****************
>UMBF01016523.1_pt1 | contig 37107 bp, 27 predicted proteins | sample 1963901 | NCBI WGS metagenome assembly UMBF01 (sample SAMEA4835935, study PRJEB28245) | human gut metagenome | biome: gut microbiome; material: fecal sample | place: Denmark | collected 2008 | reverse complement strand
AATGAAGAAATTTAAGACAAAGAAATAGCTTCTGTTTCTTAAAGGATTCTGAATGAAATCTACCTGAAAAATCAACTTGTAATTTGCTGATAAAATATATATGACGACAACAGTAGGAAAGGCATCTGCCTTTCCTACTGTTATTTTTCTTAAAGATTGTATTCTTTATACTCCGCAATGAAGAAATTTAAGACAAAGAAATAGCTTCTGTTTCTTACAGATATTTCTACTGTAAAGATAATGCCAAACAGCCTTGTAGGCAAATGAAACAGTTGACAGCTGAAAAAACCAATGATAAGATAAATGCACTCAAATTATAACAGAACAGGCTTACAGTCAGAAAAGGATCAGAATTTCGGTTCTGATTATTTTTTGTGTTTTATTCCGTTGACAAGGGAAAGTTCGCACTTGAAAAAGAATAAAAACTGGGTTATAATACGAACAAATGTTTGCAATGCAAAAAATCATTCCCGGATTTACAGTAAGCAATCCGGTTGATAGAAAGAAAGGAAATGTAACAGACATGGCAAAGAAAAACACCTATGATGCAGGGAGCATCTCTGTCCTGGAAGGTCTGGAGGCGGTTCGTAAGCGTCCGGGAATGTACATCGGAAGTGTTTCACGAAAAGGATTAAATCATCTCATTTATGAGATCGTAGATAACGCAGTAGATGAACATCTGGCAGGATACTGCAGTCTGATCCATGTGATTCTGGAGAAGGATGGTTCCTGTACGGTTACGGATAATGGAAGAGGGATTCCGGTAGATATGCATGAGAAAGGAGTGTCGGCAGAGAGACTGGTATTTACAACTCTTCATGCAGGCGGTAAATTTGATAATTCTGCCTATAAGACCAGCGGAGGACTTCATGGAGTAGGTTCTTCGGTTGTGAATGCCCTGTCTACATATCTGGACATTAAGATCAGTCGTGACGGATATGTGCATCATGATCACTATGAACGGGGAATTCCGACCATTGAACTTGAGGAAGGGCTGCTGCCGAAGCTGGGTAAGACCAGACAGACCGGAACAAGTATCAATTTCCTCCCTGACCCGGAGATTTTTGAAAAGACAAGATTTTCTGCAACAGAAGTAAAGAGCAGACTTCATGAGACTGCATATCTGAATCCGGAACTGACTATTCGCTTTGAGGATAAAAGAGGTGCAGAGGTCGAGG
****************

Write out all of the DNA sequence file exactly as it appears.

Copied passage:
>UMBF01016523.1_pt1 | contig 37107 bp, 27 predicted proteins | sample 1963901 | NCBI WGS metagenome assembly UMBF01 (sample SAMEA4835935, study PRJEB28245) | human gut metagenome | biome: gut microbiome; material: fecal sample | place: Denmark | collected 2008 | reverse complement strand
AATGAAGAAATTTAAGACAAAGAAATAGCTTCTGTTTCTTAAAGGATTCTGAATGAAATCTACCTGAAAAATCAACTTGTAATTTGCTGATAAAATATATATGACGACAACAGTAGGAAAGGCATCTGCCTTTCCTACTGTTATTTTTCTTAAAGATTGTATTCTTTATACTCCGCAATGAAGAAATTTAAGACAAAGAAATAGCTTCTGTTTCTTACAGATATTTCTACTGTAAAGATAATGCCAAACAGCCTTGTAGGCAAATGAAACAGTTGACAGCTGAAAAAACCAATGATAAGATAAATGCACTCAAATTATAACAGAACAGGCTTACAGTCAGAAAAGGATCAGAATTTCGGTTCTGATTATTTTTTGTGTTTTATTCCGTTGACAAGGGAAAGTTCGCACTTGAAAAAGAATAAAAACTGGGTTATAATACGAACAAATGTTTGCAATGCAAAAAATCATTCCCGGATTTACAGTAAGCAATCCGGTTGATAGAAAGAAAGGAAATGTAACAGACATGGCAAAGAAAAACACCTATGATGCAGGGAGCATCTCTGTCCTGGAAGGTCTGGAGGCGGTTCGTAAGCGTCCGGGAATGTACATCGGAAGTGTTTCACGAAAAGGATTAAATCATCTCATTTATGAGATCGTAGATAACGCAGTAGATGAACATCTGGCAGGATACTGCAGTCTGATCCATGTGATTCTGGAGAAGGATGGTTCCTGTACGGTTACGGATAATGGAAGAGGGATTCCGGTAGATATGCATGAGAAAGGAGTGTCGGCAGAGAGACTGGTATTTACAACTCTTCATGCAGGCGGTAAATTTGATAATTCTGCCTATAAGACCAGCGGAGGACTTCATGGAGTAGGTTCTTCGGTTGTGAATGCCCTGTCTACATATCTGGACATTAAGATCAGTCGTGACGGATATGTGCATCATGATCACTATGAACGGGGAATTCCGACCATTGAACTTGAGGAAGGGCTGCTGCCGAAGCTGGGTAAGACCAGACAGACCGGAACAAGTATCAATTTCCTCCCTGACCCGGAGATTTTTGAAAAGACAAGATTTTCTGCAACAGAAGTAAAGAGCAGACTTCATGAGACTGCATATCTGAATCCGGAACTGACTATTCGCTTTGAGGATAAAAGAGGTGCAGAGGTCGAGG